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bù rù niè pán / bu4 ru4 nie4 pan2
pu ju nieh p`an / pu ju nieh pan
 funyū nehan
does not enter nirvāṇa


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bù bān niè pán / bu4 ban1 nie4 pan2
pu pan nieh p`an / pu pan nieh pan
 fu hatsu nehan
not perfect nirvāṇa


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zhōng bān niè pán / zhong1 ban1 nie4 pan2
chung pan nieh p`an / chung pan nieh pan
 chūhan nehan
bān nièpán] ; one who attains liberation in between


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nǎi zhì niè pán / nai3 zhi4 nie4 pan2
nai chih nieh p`an / nai chih nieh pan
 naishi nehan
up to [their] achievement of nirvāṇa



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èr zhǒng niè pán / er4 zhong3 nie4 pan2
erh chung nieh p`an / erh chung nieh pan
 nishu nehan
Two nirvanas: (1) 有餘涅槃 also 有餘依 That with a remnant; the cause 因 has been annihilated, but the remnant of the effect 果 still remains, so that a saint may enter this nirvana during life, but have to continue to live in this mortal realm till the death of his body. (2) 無餘涅槃 or 無餘依 Remnantless nirvāṇa, without cause and effect, the connection with the chain of mortal life being ended, so that the saint enters upon perfect nirvāṇa on the death of the body; cf. 智度論 31. Another definition is that Hīnayāna has further transmigration, while Mahāyāna maintains final nirvana. "Nothing remnaining" is differently interpreted in different schools, by some literally, but in Mahāyāna generally, as meaning no further mortal suffering, i.e. final nirvāṇa; two kinds of nirvāṇa


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lìng rù niè pán / ling4 ru4 nie4 pan2
ling ju nieh p`an / ling ju nieh pan
 ryōnyū nehan
to cause to enter nirvāṇa


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lìng bān niè pán / ling4 ban1 nie4 pan2
ling pan nieh p`an / ling pan nieh pan
 ryō hatsu nehan
make (or allow) (someone) to attain


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rù dà niè pán / ru4 da4 nie4 pan2
ju ta nieh p`an / ju ta nieh pan
 nyū dai nehan
enters into great nirvāṇa



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rù yú niè pán / ru4 yu2 nie4 pan2
ju yü nieh p`an / ju yü nieh pan
 nyū o nehan
enters nirvāṇa


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rù bān niè pán / ru4 ban1 nie4 pan2
ju pan nieh p`an / ju pan nieh pan
 nyū hatsu nehan
to enter into nirvāṇa



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sì niè pán tǐ / si4 nie4 pan2 ti3
ssu nieh p`an t`i / ssu nieh pan ti
 shi nehan tai
four nirvāṇa essences



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sì zhǒng niè pán / si4 zhong3 nie4 pan2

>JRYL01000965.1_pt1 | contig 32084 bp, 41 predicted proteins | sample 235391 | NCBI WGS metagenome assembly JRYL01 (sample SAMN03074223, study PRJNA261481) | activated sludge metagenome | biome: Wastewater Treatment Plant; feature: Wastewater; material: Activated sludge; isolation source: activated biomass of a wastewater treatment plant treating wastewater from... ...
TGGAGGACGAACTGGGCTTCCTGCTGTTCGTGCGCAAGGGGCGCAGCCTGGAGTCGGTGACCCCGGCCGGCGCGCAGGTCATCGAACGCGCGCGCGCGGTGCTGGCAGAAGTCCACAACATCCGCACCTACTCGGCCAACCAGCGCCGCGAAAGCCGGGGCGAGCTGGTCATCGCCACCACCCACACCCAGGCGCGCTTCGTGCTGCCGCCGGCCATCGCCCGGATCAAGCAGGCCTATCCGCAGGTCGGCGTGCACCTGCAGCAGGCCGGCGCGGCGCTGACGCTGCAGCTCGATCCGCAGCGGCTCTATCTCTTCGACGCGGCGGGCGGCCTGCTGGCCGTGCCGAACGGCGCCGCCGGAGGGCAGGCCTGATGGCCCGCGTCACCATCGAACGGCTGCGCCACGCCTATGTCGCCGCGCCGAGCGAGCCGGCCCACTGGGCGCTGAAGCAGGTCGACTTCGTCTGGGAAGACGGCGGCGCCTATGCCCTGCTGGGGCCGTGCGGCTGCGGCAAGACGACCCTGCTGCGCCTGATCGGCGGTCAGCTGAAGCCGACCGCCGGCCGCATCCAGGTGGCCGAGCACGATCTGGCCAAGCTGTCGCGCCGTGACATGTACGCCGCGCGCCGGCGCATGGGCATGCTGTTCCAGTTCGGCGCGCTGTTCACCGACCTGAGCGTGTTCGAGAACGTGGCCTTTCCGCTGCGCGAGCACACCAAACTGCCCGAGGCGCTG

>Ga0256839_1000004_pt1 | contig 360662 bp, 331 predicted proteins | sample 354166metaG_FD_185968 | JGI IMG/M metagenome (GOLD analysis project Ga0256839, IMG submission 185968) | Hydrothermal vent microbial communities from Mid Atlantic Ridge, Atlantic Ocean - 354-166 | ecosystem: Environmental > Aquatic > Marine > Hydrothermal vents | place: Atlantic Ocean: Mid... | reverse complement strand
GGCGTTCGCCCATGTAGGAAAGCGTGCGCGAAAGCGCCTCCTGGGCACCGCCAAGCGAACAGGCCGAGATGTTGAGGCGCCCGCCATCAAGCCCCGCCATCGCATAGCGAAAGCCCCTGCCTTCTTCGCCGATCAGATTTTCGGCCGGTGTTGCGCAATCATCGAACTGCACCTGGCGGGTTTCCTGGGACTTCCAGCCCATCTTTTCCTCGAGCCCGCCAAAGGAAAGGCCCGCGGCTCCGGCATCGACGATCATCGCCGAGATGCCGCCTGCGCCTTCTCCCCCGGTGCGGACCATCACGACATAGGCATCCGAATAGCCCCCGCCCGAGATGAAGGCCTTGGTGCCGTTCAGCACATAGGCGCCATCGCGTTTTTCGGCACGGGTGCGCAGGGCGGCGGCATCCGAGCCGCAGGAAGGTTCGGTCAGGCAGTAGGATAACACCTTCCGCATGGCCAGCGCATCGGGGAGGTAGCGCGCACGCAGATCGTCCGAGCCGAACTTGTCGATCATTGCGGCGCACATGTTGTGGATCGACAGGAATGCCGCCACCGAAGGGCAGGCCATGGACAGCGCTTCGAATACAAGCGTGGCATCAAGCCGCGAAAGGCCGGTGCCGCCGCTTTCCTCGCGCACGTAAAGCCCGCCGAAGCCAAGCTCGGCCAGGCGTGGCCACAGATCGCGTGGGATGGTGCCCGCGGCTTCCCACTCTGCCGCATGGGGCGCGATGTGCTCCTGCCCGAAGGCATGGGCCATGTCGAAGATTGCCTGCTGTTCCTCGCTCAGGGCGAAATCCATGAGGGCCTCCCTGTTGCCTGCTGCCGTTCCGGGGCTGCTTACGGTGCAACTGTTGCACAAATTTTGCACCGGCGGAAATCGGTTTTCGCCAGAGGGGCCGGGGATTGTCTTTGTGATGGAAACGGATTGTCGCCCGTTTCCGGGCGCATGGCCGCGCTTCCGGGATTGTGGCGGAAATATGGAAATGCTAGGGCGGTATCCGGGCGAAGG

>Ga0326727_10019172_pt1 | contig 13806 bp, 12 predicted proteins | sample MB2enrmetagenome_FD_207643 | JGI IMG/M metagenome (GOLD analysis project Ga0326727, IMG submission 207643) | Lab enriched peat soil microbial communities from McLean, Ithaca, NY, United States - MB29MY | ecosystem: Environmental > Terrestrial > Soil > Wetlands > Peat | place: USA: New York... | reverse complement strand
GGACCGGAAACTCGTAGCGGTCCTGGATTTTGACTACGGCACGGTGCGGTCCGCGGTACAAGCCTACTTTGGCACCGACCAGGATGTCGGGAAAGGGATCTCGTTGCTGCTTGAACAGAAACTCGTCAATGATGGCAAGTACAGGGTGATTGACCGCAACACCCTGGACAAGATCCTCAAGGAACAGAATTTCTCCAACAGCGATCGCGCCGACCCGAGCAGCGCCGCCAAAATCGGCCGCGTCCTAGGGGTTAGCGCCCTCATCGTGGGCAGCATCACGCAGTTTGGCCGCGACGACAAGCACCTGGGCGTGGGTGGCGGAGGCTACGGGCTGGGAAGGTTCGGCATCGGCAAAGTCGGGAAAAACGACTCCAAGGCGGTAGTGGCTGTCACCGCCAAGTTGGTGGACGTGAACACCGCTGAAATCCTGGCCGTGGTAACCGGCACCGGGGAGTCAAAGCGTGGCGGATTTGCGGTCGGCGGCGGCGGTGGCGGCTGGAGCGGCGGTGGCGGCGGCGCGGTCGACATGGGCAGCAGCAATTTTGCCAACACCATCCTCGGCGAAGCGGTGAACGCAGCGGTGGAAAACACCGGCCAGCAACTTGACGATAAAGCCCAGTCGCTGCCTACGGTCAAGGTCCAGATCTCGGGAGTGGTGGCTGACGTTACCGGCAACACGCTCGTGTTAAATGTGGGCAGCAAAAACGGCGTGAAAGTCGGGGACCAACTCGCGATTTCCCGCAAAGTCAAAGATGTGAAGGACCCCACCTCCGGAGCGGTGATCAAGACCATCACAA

ssu chung nieh p`an / ssu chung nieh pan
 shishu nehan
four kinds of nirvāṇa



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dà niè pán jīng / da4 nie4 pan2 jing1
ta nieh p`an ching / ta nieh pan ching
 Dai nehan kyō


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dà bān niè pán / da4 ban1 nie4 pan2
ta pan nieh p`an / ta pan nieh pan
 dai han nehan
mahāparinirvāṇa, explained by 大入滅息 the great, or final entrance into extinction and cessation; or 大圓寂入 great entrance into perfect rest; 大滅度 great extinction and passing over (from mortality). It is interpreted in Mahāyāna as meaning the cessation or extinction of passion and delusion, of mortality, and of all activities, and deliverance into a state beyond these concepts. In Mahāyāna it is not understood as the annihilation, or cessation of existence; the reappearance of Dīpaṃkara 然燈 (who had long entered nirvāṇa) along with Śākyamuni on the Vulture Peak supports this view. It is a state above all terms of human expression. See the Lotus Sutra and the Nirvāṇa sūtra.



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ān yǐn niè pán / an1 yin3 nie4 pan2
an yin nieh p`an / an yin nieh pan
 anon nehan
tranquil nirvāṇa



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jí jìng niè pán / ji2 jing4 nie4 pan2
chi ching nieh p`an / chi ching nieh pan
 jakujō nehan
quiescent nirvāṇa


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shǎo fēn niè pán / shao3 fen1 nie4 pan2
shao fen nieh p`an / shao fen nieh pan
 shōfun nehan
partial nirvāṇa



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chā bié niè pán / cha1 bie2 nie4 pan2
ch`a pieh nieh p`an / cha pieh nieh pan
 shabetsu nehan
nirvāṇa with distinctions


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yǐ bān niè pán / yi3 ban1 nie4 pan2